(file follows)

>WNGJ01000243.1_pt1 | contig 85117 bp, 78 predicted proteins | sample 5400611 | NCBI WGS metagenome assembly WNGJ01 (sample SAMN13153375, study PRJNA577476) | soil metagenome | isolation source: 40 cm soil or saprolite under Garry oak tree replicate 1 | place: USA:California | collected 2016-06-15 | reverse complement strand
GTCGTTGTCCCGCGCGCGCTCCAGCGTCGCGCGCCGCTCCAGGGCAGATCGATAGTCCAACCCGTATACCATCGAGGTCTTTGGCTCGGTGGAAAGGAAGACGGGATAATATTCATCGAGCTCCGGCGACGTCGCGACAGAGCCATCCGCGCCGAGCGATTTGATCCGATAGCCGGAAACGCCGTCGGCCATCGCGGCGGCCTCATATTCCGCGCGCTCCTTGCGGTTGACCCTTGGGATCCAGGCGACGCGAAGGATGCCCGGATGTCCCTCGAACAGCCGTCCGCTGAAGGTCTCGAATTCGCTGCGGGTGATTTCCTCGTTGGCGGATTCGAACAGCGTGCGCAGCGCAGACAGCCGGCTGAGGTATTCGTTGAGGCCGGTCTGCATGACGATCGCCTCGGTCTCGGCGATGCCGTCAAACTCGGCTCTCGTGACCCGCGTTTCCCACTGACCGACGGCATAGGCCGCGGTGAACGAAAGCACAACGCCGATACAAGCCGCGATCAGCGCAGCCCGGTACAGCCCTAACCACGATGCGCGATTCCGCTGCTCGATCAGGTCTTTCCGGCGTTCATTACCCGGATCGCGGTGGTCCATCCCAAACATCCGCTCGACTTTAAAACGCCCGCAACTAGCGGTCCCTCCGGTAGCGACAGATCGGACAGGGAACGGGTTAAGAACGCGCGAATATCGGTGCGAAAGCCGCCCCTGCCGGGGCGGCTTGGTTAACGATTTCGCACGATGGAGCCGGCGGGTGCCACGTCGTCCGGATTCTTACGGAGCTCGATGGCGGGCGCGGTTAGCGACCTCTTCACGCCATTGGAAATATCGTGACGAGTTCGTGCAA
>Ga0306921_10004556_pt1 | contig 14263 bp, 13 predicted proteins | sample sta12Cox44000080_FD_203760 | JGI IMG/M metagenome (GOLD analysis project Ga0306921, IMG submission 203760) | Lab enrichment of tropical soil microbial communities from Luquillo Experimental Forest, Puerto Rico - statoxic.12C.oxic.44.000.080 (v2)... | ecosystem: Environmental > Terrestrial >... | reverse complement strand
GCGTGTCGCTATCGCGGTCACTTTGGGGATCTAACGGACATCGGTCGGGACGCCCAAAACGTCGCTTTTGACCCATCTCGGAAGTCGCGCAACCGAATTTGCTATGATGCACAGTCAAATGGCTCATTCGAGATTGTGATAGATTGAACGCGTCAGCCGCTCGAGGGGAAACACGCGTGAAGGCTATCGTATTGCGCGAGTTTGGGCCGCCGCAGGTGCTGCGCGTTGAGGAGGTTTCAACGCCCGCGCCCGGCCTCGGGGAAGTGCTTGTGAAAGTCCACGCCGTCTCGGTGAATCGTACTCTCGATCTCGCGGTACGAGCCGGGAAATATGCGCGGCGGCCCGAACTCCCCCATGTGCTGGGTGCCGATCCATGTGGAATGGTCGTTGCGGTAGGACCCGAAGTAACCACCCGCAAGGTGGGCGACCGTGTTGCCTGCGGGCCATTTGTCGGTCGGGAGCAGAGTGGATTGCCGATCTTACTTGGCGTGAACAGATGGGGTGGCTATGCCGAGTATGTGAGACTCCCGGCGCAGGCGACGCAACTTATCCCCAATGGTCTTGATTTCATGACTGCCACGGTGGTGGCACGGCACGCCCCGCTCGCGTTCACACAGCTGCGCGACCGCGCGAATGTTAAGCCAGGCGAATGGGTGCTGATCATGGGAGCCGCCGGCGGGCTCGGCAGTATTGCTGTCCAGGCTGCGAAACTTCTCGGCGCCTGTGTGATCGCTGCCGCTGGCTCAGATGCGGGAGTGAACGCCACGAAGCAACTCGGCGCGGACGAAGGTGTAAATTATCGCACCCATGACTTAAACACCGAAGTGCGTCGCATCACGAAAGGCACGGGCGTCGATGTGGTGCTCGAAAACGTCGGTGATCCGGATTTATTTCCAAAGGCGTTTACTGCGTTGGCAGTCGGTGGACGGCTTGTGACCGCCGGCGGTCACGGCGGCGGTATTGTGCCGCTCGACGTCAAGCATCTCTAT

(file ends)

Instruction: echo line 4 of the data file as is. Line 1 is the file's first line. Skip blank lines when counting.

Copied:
GCGTGTCGCTATCGCGGTCACTTTGGGGATCTAACGGACATCGGTCGGGACGCCCAAAACGTCGCTTTTGACCCATCTCGGAAGTCGCGCAACCGAATTTGCTATGATGCACAGTCAAATGGCTCATTCGAGATTGTGATAGATTGAACGCGTCAGCCGCTCGAGGGGAAACACGCGTGAAGGCTATCGTATTGCGCGAGTTTGGGCCGCCGCAGGTGCTGCGCGTTGAGGAGGTTTCAACGCCCGCGCCCGGCCTCGGGGAAGTGCTTGTGAAAGTCCACGCCGTCTCGGTGAATCGTACTCTCGATCTCGCGGTACGAGCCGGGAAATATGCGCGGCGGCCCGAACTCCCCCATGTGCTGGGTGCCGATCCATGTGGAATGGTCGTTGCGGTAGGACCCGAAGTAACCACCCGCAAGGTGGGCGACCGTGTTGCCTGCGGGCCATTTGTCGGTCGGGAGCAGAGTGGATTGCCGATCTTACTTGGCGTGAACAGATGGGGTGGCTATGCCGAGTATGTGAGACTCCCGGCGCAGGCGACGCAACTTATCCCCAATGGTCTTGATTTCATGACTGCCACGGTGGTGGCACGGCACGCCCCGCTCGCGTTCACACAGCTGCGCGACCGCGCGAATGTTAAGCCAGGCGAATGGGTGCTGATCATGGGAGCCGCCGGCGGGCTCGGCAGTATTGCTGTCCAGGCTGCGAAACTTCTCGGCGCCTGTGTGATCGCTGCCGCTGGCTCAGATGCGGGAGTGAACGCCACGAAGCAACTCGGCGCGGACGAAGGTGTAAATTATCGCACCCATGACTTAAACACCGAAGTGCGTCGCATCACGAAAGGCACGGGCGTCGATGTGGTGCTCGAAAACGTCGGTGATCCGGATTTATTTCCAAAGGCGTTTACTGCGTTGGCAGTCGGTGGACGGCTTGTGACCGCCGGCGGTCACGGCGGCGGTATTGTGCCGCTCGACGTCAAGCATCTCTAT